By Lauren Debter, Forbes
Frustration among shoppers is prompting retailers to test a new type of locked case that can be opened with your smartphone.
When 29-year-old Jonnai Jones ran out of Aveeno face wash, she headed to the nearby Walgreens in Irvington, New Jersey, to pick some up. The bottle, like many other products, was locked up, forcing her to wait in line and ask an employee at the register to go unlock it and let her buy it.
“The waiting was an inconvenience,” said Jones, who usually tries to remember to reorder products on Amazon before she runs out. “When I do pop in the store in person it’s because I need the item right away.”
Retailers have rushed to lock things up — from razors and soap to socks and pistachios — as theft has soared during the pandemic, prompting frustration among shoppers encountering an increasingly long list of everyday items that suddenly require flagging down an employee. They are looking to reduce shoplifting, as well as more coordinated attacks by criminal gangs that target products they can steal in bulk and easily resell online, with some groups netting Millions in profits.
Nearly 70% of retailers reported a rise in organized retail crime last year, contributing to theft and losses of as much as $69 billion a year, according to the Retail Industry Leaders Association and the Buy Safe America Coalition.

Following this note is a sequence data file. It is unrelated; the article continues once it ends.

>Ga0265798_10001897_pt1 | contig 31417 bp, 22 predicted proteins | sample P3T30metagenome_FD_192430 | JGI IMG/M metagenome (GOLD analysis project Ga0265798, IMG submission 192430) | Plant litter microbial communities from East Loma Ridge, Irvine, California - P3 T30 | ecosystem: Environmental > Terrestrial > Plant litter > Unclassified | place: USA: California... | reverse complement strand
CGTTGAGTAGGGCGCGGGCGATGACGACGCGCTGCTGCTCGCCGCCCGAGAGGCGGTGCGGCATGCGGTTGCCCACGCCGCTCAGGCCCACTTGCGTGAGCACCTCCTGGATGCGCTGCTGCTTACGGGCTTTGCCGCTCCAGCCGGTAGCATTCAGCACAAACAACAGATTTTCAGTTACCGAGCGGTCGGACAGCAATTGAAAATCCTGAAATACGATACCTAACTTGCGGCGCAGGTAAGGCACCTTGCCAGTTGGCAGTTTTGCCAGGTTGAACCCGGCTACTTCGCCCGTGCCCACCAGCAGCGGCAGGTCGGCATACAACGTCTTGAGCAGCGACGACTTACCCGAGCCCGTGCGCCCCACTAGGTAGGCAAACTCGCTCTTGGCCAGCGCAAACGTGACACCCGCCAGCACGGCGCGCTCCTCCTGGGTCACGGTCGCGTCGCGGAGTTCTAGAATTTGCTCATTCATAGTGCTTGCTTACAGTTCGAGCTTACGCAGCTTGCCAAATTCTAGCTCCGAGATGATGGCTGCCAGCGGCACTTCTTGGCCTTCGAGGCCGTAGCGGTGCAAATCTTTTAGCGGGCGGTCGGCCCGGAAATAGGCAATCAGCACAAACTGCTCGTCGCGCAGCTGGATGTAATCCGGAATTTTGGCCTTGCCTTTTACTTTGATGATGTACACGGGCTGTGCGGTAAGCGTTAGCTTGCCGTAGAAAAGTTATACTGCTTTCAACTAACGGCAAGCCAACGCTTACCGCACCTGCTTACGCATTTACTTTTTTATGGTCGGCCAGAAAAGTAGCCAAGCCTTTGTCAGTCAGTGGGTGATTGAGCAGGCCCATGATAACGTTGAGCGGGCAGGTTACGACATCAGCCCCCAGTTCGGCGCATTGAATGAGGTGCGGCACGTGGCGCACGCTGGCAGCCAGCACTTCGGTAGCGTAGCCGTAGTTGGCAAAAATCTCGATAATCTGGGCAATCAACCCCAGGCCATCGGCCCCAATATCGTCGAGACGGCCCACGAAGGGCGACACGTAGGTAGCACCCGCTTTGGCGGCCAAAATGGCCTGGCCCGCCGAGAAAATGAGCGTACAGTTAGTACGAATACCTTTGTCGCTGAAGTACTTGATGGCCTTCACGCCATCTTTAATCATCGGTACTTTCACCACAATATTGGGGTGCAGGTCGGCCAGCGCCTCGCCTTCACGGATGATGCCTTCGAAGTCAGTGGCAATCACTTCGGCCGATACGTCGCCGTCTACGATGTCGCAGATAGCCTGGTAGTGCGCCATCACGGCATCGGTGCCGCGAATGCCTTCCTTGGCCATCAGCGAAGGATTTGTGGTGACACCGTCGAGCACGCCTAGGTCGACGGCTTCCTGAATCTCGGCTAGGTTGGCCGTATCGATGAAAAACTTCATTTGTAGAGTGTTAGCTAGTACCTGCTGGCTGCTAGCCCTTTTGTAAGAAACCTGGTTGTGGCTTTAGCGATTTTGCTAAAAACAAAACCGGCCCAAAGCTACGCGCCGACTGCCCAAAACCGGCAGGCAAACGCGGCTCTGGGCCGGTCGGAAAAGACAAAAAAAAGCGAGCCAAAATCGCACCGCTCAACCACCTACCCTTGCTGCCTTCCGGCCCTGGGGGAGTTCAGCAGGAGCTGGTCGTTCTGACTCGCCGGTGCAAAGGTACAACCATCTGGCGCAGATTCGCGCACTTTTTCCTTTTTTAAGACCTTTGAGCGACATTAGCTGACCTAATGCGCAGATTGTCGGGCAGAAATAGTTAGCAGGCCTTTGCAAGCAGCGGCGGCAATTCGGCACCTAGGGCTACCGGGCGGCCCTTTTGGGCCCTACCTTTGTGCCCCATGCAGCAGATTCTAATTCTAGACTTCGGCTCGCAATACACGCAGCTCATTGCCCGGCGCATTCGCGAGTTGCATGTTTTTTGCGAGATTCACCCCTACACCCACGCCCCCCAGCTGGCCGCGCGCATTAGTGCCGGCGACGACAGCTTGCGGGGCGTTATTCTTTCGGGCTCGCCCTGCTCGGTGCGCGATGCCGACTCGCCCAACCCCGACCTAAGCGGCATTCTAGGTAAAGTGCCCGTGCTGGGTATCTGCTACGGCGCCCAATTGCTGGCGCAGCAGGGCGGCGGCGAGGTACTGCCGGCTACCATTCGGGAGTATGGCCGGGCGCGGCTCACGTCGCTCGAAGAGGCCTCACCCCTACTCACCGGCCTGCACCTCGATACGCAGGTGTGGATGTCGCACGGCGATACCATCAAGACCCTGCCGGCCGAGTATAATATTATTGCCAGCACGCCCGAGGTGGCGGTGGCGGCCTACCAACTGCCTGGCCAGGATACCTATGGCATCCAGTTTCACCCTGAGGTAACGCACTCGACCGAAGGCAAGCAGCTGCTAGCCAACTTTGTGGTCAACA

“Everyone is locking everything up. It’s a siege mentality,” said Joe Budano, CEO of Indyme, a San Diego-based company whose security devices are used by Walgreens and other big chains. Its help buttons, which sit on top of locked cases and when pushed begin flashing and issuing a request for assistance over the store’s loudspeaker, are selling in record numbers, with sales up 40% this year.
“They don’t want a terrible experience for customers, but it’s out of this sense that they need to do something and they need to do something now,” said Chris Gibson, chief product and marketing officer at InVue, which has seen sales for its so-called smart locks surge 86% year-to-date, after rising 31% last year. The Charlotte-based company counts Walmart, Lowe’s and Best Buy among its customers.
RTC sells a line of plastic windows that sit on shelves and prevent thieves from grabbing more than one or two products at a time before an alarm is sounded. They can be left unlocked, but a larger percentage of retailers are now asking for the locks. “We can hardly make enough of them right now,” said Gary Cohen, a vice president at the company.
While the rush to lock things up may have started in big cities like San Francisco plagued by rampant theft, it hasn’t stopped there. As thieves have found it more difficult to steal items in urban areas, where stores have locked things up or even closed permanently after being targeted, they are increasingly stealing from suburban and rural stores, prompting efforts to lock items up there, too, said Jeff Jones, CEO of Vira Insight, a major Manufacturer of locked cases.
“The initial scope wasn’t: ‘Let’s go out and retrofit every store in the country,’” said Jones, whose loss-prevention division generated just 2 to 3% of the company’s total revenue in 2019 but is expected to bring in about 18% of its revenue this year.
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